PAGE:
Last Saturday, I focused on putting it and the ball winder together and testing it out.

This swift tightens its size by pulling in the pole rather than pushing out the stopper like an umbrella. The screw in the vise is tightened when the pole is pulled in at the right place.

Here is the yarn that I used. It may have been a mistake to use sparkly yarn in the trial run.  The sparkles made the yarn stickier and was catching on itself as it was being pulled.

Swift

2015-01-31 15.07.58

I had the ball winder to the right and the swift was moving counter-clockwise.  It wasn’t working very well.  I reversed the yarn and then also moved the ball winder to the other side of the swift.

Yes, I know. It doesn’t really make sense. I should have done one or the other, but not both.  Where are those mathematically-adept people who understand angles and geometry when I need them?

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Now the skein was moving clockwise but since I had moved the yarn, the loose end was no longer on the outside.  I had to pull lengths of the yarn out and crank the ball winder.  Then, since I was holding the yarn, it kept getting caught up either in the crank part or the yarn was coming out of the guides.

I told myself to Breathe.  And Focus.  And not think about how much time this was taking and is it really easier than just wrapping the yarn around one of the living room chairs?

Then. Finally!  We got to the part of the skein where the loose end was on top.  Let go of the lead. Crank the lever.

Voila!

Swift

 

 

 

  

Doin’ the Whole30

I started the whole30 food regiment a week ago.

Established by Dallas and Melissa Hartwig (of Whole9) in April 2009, the Whole30® is our original nutritional program designed to change your life in 30 days. Think of it as a short-term nutritional reset, designed to help you put an end to unhealthy cravings and habits, restore a healthy metabolism, heal your digestive tract, and balance your immune system.

During the holiday season I introduced myself to a guy at work because he runs this very active MeetUp group for singles aged 45 and beyond.  In order to avoid the “don’t I know you from somewhere” conversation, I decided to talk to him first.

Well, he found a friend in me.  He set up time for us to walk together and he shared with me his varying diet plans, potions and pills.  I shared the links to The Weston A. Price Foundation and Mark’s Daily Apple and lent him my Primal Blueprint book.  I casually! mentioned that he might want to try the whole30 food plan AND that I didn’t want to do it because I didn’t want to give up the cream for my coffee.  (I know, Flimsy Excuse, right?!)

He talked me into doing it with him.  He feels like he has a partner in this mission. I don’t.  We are on two separate planets.  He told me that someone told him to drink tea with lemon. He reached to show me the lemon at his desk and it was the plastic ReaLemon.  I do hope I didn’t roll my eyes.  Forgive me, but I was expecting a lemon.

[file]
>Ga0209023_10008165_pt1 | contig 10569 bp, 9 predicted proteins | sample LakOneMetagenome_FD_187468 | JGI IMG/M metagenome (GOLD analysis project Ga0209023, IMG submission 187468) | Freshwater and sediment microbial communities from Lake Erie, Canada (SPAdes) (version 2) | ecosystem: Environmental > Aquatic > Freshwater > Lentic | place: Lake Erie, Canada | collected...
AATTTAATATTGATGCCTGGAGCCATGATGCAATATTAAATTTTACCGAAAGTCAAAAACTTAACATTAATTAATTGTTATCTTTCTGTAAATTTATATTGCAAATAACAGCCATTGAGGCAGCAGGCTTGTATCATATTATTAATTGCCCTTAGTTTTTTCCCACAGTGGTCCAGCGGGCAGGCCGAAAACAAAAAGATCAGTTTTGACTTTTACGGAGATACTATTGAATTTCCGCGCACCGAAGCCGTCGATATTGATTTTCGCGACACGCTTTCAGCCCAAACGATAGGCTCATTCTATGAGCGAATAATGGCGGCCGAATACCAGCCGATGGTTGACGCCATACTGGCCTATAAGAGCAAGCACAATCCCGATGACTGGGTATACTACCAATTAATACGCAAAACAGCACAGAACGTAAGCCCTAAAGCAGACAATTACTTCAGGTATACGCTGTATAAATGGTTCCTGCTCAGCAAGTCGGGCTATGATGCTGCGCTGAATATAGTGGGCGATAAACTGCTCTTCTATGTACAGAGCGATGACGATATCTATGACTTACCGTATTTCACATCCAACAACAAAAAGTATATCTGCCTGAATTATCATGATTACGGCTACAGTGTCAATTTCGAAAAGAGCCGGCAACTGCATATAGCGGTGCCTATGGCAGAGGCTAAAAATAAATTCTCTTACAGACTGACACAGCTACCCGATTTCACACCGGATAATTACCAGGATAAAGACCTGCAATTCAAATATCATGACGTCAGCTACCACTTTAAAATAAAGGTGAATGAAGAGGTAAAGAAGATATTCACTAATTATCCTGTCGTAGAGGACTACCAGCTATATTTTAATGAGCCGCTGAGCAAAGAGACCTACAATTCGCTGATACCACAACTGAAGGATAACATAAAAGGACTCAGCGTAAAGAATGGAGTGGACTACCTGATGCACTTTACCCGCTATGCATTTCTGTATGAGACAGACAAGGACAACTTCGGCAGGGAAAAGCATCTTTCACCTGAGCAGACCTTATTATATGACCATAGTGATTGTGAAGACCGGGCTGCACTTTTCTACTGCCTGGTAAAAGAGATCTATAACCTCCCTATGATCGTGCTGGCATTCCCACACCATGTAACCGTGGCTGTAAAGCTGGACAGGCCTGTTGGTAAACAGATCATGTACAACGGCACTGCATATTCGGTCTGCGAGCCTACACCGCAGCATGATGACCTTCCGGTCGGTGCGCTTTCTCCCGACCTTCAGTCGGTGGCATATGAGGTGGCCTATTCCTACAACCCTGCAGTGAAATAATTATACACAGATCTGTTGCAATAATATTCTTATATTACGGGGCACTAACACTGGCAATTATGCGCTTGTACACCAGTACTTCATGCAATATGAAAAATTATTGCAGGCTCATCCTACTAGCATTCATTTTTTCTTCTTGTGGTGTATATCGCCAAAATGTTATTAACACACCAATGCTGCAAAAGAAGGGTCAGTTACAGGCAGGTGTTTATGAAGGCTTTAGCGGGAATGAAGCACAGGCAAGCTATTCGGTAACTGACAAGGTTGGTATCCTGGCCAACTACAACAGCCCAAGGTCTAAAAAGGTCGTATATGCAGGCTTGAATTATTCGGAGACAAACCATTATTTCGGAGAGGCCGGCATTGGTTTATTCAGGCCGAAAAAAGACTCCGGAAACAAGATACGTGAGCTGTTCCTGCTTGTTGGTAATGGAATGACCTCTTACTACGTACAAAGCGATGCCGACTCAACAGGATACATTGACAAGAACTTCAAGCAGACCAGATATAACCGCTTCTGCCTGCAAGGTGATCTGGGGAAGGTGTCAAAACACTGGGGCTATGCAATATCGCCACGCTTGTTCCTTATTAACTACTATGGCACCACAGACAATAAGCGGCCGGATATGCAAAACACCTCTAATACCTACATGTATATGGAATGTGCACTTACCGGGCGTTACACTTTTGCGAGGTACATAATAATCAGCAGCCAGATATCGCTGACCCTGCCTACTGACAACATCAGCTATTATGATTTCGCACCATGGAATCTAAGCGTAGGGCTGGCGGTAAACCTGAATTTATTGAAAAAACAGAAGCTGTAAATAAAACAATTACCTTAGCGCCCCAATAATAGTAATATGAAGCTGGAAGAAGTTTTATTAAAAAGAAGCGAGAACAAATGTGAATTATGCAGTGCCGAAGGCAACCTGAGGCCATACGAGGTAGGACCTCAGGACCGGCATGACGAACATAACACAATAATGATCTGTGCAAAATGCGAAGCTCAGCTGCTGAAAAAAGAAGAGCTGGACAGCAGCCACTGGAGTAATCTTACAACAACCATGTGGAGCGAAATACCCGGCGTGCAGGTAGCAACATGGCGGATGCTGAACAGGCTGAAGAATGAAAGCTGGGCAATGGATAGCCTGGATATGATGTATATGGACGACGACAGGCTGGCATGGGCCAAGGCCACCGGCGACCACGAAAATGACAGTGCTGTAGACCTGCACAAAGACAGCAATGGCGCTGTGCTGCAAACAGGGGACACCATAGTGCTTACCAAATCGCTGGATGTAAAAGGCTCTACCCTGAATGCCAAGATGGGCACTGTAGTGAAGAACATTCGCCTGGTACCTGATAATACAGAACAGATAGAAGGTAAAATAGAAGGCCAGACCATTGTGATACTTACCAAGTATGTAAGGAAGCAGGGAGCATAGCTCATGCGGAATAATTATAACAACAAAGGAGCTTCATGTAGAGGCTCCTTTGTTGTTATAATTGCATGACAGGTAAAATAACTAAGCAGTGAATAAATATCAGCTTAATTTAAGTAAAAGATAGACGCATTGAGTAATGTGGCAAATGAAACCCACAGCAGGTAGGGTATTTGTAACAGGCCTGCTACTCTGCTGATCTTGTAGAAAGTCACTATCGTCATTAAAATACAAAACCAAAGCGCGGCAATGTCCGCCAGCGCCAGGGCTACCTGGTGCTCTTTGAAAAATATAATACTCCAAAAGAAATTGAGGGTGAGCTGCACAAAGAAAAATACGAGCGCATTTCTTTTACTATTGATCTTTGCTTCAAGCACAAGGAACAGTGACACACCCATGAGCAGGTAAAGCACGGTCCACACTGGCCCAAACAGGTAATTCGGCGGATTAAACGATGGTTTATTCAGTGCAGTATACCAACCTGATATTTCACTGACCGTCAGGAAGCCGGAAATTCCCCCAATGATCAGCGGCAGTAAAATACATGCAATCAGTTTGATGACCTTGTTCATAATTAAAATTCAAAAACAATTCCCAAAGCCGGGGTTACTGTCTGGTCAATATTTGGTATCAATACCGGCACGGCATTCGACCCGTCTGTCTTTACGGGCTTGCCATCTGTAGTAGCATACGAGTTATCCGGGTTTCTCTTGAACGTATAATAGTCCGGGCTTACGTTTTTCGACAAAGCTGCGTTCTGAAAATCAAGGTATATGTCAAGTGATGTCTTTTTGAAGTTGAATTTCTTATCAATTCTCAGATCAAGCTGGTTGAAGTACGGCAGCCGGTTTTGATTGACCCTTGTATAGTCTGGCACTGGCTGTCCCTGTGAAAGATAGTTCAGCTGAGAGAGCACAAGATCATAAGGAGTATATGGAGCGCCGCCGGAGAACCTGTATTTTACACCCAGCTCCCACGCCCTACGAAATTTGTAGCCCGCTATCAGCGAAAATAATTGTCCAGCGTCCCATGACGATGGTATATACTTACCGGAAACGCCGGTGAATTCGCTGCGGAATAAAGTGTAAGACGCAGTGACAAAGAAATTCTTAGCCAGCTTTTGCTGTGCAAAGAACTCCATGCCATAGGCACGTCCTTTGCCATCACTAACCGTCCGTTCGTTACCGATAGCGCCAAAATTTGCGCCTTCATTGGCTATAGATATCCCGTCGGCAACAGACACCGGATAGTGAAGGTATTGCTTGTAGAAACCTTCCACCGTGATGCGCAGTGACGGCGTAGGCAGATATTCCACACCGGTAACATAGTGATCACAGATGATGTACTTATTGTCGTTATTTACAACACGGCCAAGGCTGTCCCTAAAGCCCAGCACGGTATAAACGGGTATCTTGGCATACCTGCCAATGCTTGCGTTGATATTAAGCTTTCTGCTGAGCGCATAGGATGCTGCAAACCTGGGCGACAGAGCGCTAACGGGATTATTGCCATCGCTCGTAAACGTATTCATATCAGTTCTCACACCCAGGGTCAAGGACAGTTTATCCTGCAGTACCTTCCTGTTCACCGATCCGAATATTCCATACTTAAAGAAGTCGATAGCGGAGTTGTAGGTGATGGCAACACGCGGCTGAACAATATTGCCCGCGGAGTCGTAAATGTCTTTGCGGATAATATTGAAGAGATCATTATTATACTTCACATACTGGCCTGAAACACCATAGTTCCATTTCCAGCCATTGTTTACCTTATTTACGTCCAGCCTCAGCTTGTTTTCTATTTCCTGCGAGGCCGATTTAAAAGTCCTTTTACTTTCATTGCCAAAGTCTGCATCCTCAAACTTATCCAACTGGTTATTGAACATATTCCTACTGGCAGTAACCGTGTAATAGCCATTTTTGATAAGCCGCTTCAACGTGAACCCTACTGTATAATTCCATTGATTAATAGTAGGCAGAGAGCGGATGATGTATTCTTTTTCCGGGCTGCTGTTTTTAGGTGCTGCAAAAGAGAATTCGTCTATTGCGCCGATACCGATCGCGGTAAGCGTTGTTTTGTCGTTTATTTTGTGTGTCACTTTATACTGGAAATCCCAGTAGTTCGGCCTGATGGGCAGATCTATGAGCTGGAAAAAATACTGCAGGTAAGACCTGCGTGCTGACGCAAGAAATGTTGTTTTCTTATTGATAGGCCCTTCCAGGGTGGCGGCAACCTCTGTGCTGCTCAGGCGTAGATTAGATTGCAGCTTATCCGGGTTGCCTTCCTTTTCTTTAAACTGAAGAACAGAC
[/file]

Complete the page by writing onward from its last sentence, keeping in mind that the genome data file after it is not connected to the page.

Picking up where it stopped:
I didn’t even attempt the processed food conversation.

But..enough about him.

The Whole30 Rules

For 30 days, DO Eat Real Food – Eat meat, seafood, eggs, tons of vegetables, some fruit, and plenty of good fats from fruits, oils, nuts and seeds. Eat foods with very few ingredients, all pronounceable ingredients, or better yet, no ingredients listed at all because they’re totally natural and unprocessed.

DO NOT Eat

  • Added sugar of any kind, real or artificial.
  • Alcohol in any form, not even for cooking.
  • Tobacco products
  • Grains
  • Legumes
  • All forms of soy
  • Dairy with the exception of clarified butter or ghee.
  • Carrageenan, MSG or sulfites
  • Do not try to re-create baked goods,  junk foods, or treats* with “approved” ingredients.
One last and final rule: You are not allowed to step on the scale or take any body measurements for the duration of the program.
Your only job? Eat. Good. Food.

How’s It Going?

Very well! I have received compliments that I look good.  I don’t press for details. I just say Thank you!
Meals are actually pretty easy.  I’m drinking tea (Double Bergamot Earl Grey) instead of coffee. Whole30
Even though I do like cream and sugar in my tea, it’s just as easy and tasty to drink it on its own.
I did have some black coffee the other day…interesting!  It definitely needed at least some sugar, but I didn’t partake.
Here are some photos from my first bulk preparation. I find that it works better for me if I cook a large variety or batch of food at once, so I have it for subsequent meals and different combinations thereof.  My whole30 meals are not much different from others  that I’ve posted…except no honey or maple syrup, no butter, no cream, no quinoa, no gluten-free treats. LOL, well, maybe a little different!

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I came up with a wonderful dessert – sliced peeled apples and chopped dates sauteed in a little ghee with a sprinkle of sea salt and a pinch of baking spice.  A very filling  and delicious way to end the meal!

Whole30

It truly has been 8 days since I started.
  • My clothes are looser.
  • My skin is clearer.
  • I am sleeping really well.
  • My nails are stronger.
  • I have more energy.
  • I am more focused, less distracted.
  • I am getting up earlier.
  • I am having some crazy dreams, or maybe it’s just that I’m remembering more of them.
  • I am better physically balanced.
  • My hair is not coming out as much.
  • I am satiated throughout the day without a need to nosh (most of the time.)
  • I am thirsty!  (A good thing as I never felt the need to drink water before.)

More to come…